Understanding Tableau Data Extracts
This is the first post in a three-part series that will take a large amount of information about Tableau data extracts, highly compress that information, and place it into memory — yours.
Note: This is the first installment in our series. View the second and third installment to learn more about Tableau data extracts.
This is the first post in a three-part series that will take a large amount of information about Tableau data extracts, highly compress that information, and place it into memory—yours.
Or better yet, it will make that information available to you so you can grab what you need now and come back later for more. That’s much closer to the architecture-aware approach used by Tableau’s fast, in-memory data engine for analytics and discovery.
What is a Tableau Data Extract (TDE)?
A Tableau data extract is a compressed snapshot of data stored on disk and loaded into memory as required to render a Tableau viz. That’s fair for a working definition. However, the full story is much more interesting and powerful.
There are two aspects of TDE design that make them ideal for supporting analytics and data discovery. The first is that a TDE is a columnar store. I won’t go into detail about columnar stores – there are many fine documents that already do that, such as this one.
However, let’s at least establish the common understanding that columnar databases store column values together rather than row values. As a result, they dramatically reduce the input/output required to access and aggregate the values in a column. That’s what makes them so wonderful for analytics and data discovery.
Figure 1 - A columnar store makes it possible to quickly operate over the values in any given column
The second key aspect of TDE design is how they are structured which impacts how they are loaded into memory and used by Tableau. This is a very important part of how TDEs are “architecture aware”. Basically, architecture-awareness means that TDEs use all parts of your computer’s memory, from RAM to hard disk, and put each part to work as best fits its characteristics.
To better understand this aspect of TDEs, we’ll walk through how a TDE is created and then used as the data source for one or more visualizations.
When Tableau creates a data extract, it first defines the structure for the TDE and creates separate files for each column in the underlying source. (This is why it’s beneficial to minimize the number of data source columns selected for extract).
As Tableau retrieves data, it sorts, compresses and adds the values for each column to their respective file. With 8.2, the sorting and compression occur sooner in the process than in previous versions, accelerating the operation and reducing the amount of temporary disk space used for extract creation.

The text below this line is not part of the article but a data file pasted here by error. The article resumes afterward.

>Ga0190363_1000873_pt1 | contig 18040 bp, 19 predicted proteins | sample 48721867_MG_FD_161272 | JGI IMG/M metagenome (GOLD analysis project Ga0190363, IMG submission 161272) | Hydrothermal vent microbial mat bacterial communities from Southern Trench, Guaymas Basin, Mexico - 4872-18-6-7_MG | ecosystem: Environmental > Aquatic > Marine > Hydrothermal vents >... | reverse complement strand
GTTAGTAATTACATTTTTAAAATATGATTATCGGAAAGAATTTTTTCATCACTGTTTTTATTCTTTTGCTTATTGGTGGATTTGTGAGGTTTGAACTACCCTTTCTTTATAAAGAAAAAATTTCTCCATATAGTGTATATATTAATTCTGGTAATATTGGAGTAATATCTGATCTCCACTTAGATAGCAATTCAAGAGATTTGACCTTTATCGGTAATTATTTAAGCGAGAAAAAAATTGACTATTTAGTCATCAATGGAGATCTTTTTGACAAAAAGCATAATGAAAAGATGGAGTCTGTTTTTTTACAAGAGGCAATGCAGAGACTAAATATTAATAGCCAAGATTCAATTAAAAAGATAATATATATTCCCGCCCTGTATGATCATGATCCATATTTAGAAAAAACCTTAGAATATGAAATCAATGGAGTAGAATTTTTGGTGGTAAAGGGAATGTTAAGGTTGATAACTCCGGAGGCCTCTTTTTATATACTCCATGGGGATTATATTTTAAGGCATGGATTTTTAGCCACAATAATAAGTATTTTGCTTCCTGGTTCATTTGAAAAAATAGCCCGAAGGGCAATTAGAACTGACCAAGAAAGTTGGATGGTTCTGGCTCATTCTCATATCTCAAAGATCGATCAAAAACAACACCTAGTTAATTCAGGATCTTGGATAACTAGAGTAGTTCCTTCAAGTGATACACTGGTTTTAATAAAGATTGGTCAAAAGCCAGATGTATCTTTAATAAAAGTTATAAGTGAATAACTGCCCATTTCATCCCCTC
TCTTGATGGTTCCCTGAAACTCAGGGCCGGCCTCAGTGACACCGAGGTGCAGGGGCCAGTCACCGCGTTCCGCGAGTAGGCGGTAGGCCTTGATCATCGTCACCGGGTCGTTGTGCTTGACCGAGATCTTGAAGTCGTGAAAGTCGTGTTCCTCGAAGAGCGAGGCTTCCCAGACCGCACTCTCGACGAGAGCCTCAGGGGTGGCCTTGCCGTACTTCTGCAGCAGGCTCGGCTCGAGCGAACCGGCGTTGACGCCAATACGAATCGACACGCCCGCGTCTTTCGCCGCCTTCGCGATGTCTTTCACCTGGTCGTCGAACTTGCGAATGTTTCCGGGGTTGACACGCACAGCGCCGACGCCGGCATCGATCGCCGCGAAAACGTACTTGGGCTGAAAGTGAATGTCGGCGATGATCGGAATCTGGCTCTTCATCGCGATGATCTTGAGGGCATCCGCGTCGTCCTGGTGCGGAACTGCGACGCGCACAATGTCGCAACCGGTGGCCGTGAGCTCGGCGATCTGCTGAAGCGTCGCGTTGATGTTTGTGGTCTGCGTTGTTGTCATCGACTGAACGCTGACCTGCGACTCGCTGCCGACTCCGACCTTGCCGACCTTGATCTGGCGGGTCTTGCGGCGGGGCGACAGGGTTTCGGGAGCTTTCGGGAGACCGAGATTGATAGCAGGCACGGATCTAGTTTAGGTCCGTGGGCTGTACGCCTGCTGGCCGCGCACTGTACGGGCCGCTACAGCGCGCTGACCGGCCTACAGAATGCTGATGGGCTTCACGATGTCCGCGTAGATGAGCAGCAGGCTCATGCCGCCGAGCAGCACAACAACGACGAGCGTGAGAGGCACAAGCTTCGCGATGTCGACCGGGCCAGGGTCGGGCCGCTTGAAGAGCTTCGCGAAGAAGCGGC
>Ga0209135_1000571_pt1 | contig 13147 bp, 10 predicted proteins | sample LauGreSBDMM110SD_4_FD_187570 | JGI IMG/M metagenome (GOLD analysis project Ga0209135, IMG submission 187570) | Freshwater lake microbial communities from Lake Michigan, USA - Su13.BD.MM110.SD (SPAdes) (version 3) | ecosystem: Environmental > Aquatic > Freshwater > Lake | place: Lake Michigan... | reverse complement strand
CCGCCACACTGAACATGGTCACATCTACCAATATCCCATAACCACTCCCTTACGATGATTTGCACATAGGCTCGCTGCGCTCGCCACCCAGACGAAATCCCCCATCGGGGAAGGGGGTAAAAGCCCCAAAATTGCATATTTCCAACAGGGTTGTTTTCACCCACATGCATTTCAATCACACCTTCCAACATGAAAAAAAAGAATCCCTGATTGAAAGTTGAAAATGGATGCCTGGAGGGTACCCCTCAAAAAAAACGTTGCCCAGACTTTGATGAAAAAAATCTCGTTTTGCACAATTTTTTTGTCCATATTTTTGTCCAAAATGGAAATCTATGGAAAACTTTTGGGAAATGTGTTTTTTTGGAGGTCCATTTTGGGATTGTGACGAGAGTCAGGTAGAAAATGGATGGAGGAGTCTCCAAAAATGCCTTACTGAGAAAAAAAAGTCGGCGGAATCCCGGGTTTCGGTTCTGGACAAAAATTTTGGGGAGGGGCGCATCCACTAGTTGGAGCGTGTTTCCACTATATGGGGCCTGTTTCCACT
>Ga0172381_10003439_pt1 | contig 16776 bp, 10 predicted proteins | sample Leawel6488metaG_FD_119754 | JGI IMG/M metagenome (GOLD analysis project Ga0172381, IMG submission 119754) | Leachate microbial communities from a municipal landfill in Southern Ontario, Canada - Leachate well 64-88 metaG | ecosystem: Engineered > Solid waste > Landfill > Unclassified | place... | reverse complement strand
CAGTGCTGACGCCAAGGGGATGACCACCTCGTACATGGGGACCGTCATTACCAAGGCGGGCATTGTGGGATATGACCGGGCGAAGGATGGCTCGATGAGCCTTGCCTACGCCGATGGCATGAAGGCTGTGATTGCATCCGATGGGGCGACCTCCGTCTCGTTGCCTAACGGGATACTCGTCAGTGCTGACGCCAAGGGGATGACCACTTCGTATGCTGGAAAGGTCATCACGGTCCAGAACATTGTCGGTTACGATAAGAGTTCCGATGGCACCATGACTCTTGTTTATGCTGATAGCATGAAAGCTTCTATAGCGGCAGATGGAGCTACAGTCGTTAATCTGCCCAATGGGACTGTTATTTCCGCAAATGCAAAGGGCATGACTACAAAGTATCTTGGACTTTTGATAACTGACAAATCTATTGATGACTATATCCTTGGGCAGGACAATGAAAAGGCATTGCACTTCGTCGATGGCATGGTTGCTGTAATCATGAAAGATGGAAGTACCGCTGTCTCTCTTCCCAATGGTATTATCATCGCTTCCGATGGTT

People often ask if a TDE is decompressed as it is being loaded into memory. The answer is no. The compression used to reduce the storage requirements of a TDE to make them more efficient is not file compression.
Rather, several different techniques are used, including dictionary compression (where common column values are replaced with smaller token values), run length encoding, frame of reference encoding and delta encoding (you can read more about these compression techniques here). However, good old file compression can still be used to further reduce the size of a TDE if you’re planning to email or copy it to a remote location.
Figure 2 - Compression techniques are used to further optimize the TDE columnar store. Each column becomes a memory-mapped file in the TDE store
To complete the creation of a TDE, individual column files are combined with metadata to form a memory-mapped file — or to be more accurate, a single file containing as many individual memory-mapped files as there are the columns in the underlying data source. This is a key enabler of its carefully engineered architecture-awareness. (And even if the term is unfamiliar, you’ve come across memory-mapped files before. They are a feature of any modern operating system (OS). Read more about them here.)
Because a TDE is a memory-mapped file, when Tableau requests data from a TDE, the data is loaded directly into memory by the operating system. Tableau doesn’t have to open, process or decompress the TDE to start using it. If necessary, the operating system continues to move data in and out of RAM to insure that all of the requested data is made available to Tableau. This is a key point - it means that Tableau can query data that is bigger than the available RAM on a machine!
Only data for the columns that have been requested is loaded into RAM. However, there are also some other subtler optimizations. For example, a typical OS-level optimization is to recognize when access to data in a memory-mapped file is contiguous, and as a result, read ahead in order to increase speed access. Memory-mapped files are also only loaded once by an OS, no matter how many users or visualizations access it.
Since it isn’t necessary to load the entire contents of TDEs into memory for them to be used, the hardware requirements — and so the costs — of a Tableau Server deployment are kept reasonable.
Lastly, architecture-awareness does not stop with memory – TDEs support the Mac OS X and Linux OS in addition to Windows, and are 32- and 64-bit cross-compatible. It doesn’t get much better than that for a fast, in-memory data engine. If you’re interested, you can read about other important breakthrough technologies in Tableau here.
Now that you understand that a TDE is what makes a TDE such a technical breakthrough, we’re ready to turn our attention to why to use them and some example use cases. We’ll cover those topics in the next article in this three-part series.
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